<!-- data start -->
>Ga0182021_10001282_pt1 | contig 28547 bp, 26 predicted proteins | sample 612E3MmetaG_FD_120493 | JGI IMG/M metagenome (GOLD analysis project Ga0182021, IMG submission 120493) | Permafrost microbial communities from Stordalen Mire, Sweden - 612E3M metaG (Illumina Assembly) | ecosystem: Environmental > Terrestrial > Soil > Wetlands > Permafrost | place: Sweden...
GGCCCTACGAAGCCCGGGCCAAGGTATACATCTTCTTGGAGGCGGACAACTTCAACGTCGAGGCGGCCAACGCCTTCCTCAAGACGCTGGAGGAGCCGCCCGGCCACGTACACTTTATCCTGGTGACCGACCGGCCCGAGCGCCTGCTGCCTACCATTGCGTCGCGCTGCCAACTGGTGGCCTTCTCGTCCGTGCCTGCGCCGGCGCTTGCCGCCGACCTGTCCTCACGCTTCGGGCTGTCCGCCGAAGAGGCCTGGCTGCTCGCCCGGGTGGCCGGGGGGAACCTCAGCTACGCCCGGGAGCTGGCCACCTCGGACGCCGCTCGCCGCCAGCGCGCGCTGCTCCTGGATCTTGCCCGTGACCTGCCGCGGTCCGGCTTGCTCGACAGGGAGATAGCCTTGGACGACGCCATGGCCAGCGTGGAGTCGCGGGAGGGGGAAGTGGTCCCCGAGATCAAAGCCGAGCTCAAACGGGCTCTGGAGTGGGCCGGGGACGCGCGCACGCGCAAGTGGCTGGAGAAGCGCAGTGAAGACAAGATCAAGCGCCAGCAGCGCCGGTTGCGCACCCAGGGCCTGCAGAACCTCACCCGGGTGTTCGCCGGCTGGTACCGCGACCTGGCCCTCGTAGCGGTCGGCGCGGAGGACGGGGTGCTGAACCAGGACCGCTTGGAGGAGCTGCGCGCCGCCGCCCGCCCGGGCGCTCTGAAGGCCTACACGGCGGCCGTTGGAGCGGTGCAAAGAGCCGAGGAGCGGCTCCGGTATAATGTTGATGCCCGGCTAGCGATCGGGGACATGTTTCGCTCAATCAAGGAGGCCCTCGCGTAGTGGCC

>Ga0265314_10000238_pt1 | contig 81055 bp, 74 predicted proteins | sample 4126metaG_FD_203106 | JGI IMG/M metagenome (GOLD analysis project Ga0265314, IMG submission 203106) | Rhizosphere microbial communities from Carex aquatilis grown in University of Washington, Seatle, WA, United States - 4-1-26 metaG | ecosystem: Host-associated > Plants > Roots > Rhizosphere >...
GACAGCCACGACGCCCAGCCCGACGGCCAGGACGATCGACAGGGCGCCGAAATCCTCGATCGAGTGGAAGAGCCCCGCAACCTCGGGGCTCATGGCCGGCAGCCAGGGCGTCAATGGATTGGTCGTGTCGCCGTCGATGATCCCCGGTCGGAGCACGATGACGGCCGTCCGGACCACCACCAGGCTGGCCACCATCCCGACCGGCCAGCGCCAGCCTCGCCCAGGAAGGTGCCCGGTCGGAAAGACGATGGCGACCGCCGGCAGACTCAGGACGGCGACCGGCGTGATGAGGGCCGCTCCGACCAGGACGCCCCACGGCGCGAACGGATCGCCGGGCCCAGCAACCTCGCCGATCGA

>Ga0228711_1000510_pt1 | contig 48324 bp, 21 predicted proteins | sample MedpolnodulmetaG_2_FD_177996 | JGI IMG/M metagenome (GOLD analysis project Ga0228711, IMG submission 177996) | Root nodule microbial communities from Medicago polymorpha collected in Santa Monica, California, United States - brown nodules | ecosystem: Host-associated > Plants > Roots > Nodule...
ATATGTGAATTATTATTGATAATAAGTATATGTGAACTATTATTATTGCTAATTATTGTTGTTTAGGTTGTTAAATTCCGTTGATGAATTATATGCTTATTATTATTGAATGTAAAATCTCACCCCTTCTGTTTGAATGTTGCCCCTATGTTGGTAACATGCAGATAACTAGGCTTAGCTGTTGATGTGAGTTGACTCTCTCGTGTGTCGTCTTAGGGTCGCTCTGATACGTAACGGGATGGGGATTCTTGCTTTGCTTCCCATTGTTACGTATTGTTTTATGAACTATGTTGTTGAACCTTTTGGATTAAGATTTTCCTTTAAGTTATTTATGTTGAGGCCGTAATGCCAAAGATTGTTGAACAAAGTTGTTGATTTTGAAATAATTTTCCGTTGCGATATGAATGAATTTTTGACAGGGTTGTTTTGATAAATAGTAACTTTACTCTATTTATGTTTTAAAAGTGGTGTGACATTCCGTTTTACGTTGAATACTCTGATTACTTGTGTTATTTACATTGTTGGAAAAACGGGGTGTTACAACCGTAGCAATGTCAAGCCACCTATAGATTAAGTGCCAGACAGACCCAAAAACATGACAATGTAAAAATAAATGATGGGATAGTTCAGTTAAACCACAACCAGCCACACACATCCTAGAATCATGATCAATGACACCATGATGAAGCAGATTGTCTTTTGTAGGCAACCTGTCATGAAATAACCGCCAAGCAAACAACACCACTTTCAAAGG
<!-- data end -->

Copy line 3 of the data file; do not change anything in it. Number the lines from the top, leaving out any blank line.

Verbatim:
>Ga0265314_10000238_pt1 | contig 81055 bp, 74 predicted proteins | sample 4126metaG_FD_203106 | JGI IMG/M metagenome (GOLD analysis project Ga0265314, IMG submission 203106) | Rhizosphere microbial communities from Carex aquatilis grown in University of Washington, Seatle, WA, United States - 4-1-26 metaG | ecosystem: Host-associated > Plants > Roots > Rhizosphere >...